Telemarking is a graceful sport. It's not as rigid as regular alpine skiing; there's a freedom in Telemarking that you don't find with hard boots and stiff bindings. It's not about speed, though you can go fast if you want to. And you can do it anywhere. It doesn't require a groomed mountain or a lift — you can hike up into the backcountry, strap on your skis and go. Because Telemarking incorporates different types of turns, it allows you to tackle a variety of diverse terrain. It's easier in the bumps. It's easier in the trees to turn. And there's no right or wrong. There are a variety of techniques you can adapt to fit your style. The first thing you notice about a Telemark skier is that they appear to kneel as they ski. This is due to the fact that the heel is free and not locked into the boot, much like it is in cross-country skiing. This kneeling position gives the skier more stability and contributes to the turns. If you look at ski jumpers in the Olympics, you'll notice that they finish in the Telemark drop. That's because it's so stable. With a more flexible boot, the turn actually strengthens and there is less pressure on the knee. Also, because the shins aren't straining against a boot, there is more comfort. Telemark skis are side cut, which helps to increase their turning ability. This allows the skier to bend more, move more and participate in the run, interact more with the terrain. Telemarking becomes a personal expression of how you move. And it's addictive. Dick Hall is the founder of the North American Telemark Organization (NATO). He calls Telemark skiing "pure physical pleasure." Dick says, "I've met thousands who used to alpine, but never one who used to Telemark." In this segment, host Marianne Eaton joins Dick Hall for a Telemark lesson. Then we visit the 30th Annual NATO Telemark Festival in Mad River Glen.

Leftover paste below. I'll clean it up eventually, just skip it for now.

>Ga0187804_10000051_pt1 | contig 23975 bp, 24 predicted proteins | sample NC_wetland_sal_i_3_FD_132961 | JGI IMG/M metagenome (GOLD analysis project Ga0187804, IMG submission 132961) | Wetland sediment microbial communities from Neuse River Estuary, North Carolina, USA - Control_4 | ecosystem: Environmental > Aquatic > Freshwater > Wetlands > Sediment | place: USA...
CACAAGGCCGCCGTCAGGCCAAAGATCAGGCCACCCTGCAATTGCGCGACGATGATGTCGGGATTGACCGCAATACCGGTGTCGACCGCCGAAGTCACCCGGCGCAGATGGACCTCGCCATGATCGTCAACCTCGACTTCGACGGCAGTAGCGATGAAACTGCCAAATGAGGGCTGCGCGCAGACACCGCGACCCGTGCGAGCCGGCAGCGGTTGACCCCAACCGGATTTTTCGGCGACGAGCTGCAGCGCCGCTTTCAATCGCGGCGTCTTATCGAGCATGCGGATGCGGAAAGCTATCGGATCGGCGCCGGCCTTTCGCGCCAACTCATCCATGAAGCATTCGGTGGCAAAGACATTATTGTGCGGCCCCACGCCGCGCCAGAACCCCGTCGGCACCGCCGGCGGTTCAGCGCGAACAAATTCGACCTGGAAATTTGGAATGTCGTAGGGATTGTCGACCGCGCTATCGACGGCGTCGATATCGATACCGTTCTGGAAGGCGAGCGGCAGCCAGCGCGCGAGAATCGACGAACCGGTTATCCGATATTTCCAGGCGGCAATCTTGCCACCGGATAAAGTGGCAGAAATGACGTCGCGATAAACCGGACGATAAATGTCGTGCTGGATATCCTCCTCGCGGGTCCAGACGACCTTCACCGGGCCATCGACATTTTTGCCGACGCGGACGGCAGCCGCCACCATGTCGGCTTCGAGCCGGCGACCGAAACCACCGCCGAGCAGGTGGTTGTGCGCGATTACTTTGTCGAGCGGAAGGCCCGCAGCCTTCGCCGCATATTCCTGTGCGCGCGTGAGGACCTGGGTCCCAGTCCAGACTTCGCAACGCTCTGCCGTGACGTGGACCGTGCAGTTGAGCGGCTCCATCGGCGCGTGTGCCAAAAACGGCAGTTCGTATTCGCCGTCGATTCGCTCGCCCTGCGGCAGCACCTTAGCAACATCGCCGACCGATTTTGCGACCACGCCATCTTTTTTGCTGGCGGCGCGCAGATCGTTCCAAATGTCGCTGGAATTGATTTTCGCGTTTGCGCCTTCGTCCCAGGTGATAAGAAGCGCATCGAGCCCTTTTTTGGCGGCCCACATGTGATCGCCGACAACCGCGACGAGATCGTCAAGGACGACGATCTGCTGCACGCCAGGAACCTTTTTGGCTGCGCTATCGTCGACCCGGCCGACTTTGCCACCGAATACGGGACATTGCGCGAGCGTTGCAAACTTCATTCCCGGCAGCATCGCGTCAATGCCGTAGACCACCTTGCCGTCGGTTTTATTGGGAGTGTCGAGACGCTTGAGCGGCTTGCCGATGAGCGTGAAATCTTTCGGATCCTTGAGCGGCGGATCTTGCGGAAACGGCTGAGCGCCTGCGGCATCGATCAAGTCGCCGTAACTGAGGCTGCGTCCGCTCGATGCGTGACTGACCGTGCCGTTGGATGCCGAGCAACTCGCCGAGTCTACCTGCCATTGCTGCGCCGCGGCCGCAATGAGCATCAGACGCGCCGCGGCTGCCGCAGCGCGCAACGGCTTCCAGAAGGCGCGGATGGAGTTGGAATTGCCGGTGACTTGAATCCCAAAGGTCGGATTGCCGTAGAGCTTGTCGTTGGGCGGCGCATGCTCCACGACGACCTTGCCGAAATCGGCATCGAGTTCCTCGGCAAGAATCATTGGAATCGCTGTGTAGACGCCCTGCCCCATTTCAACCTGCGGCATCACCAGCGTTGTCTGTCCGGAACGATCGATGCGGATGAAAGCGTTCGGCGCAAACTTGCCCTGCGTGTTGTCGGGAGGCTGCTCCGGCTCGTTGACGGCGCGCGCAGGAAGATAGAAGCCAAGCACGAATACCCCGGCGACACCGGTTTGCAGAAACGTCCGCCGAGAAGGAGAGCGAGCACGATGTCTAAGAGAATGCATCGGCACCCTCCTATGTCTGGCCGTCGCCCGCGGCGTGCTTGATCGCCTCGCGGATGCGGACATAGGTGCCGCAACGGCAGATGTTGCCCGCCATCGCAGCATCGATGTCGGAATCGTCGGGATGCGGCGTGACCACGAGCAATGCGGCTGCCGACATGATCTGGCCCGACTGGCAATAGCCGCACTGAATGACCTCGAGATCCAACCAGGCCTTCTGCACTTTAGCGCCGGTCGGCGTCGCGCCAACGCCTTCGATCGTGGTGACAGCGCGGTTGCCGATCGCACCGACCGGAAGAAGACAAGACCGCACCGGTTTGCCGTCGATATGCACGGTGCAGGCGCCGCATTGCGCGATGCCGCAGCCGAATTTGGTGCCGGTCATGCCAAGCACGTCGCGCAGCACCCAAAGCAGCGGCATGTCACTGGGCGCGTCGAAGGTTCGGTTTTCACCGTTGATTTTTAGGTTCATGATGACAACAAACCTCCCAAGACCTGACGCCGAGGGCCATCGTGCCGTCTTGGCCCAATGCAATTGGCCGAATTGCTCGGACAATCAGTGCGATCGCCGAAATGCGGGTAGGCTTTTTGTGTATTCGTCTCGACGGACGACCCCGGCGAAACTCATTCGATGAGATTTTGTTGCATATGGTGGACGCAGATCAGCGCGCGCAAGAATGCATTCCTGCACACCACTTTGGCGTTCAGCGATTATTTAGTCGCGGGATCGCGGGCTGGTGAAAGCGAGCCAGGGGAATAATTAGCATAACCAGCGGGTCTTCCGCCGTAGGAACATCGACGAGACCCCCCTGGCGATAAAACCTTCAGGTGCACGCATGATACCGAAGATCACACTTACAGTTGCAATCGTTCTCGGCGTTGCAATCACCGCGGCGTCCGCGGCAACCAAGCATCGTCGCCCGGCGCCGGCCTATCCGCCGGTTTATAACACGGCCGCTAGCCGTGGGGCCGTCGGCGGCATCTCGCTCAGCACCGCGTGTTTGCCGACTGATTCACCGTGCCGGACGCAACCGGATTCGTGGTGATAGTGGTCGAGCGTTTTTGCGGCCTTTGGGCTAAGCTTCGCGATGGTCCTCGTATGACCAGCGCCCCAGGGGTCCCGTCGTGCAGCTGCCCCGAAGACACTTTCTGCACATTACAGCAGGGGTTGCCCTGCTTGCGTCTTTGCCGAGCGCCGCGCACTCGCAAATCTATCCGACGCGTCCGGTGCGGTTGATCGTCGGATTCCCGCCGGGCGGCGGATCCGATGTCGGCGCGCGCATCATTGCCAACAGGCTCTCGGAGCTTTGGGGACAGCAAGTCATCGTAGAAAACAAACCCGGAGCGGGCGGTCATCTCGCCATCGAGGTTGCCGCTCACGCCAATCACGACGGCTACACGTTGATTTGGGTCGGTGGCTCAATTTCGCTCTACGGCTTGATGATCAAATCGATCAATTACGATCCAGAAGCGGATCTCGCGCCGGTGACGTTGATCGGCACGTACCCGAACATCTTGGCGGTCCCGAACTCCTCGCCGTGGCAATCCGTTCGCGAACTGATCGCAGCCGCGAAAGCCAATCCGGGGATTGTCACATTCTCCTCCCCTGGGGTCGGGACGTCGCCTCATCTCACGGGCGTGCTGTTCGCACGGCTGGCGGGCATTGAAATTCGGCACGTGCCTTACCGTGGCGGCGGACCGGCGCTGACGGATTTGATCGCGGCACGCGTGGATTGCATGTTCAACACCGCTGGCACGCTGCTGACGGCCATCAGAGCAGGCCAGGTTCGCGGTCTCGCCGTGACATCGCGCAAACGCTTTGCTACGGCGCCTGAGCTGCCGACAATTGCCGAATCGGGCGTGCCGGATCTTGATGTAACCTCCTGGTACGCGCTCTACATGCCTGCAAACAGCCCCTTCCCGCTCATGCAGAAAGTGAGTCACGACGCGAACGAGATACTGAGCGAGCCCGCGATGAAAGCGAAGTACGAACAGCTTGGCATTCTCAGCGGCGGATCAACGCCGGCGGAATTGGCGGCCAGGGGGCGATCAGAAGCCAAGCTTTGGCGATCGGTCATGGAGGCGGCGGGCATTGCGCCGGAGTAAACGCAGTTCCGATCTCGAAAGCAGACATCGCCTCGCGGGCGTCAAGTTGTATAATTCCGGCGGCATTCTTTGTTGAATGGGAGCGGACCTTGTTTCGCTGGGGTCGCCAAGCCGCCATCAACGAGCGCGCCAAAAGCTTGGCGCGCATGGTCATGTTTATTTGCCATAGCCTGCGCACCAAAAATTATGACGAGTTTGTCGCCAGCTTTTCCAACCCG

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Recorded live at the 2016 Burlington Discover Jazz Festival, we're back with Season 2 of Discover Jazz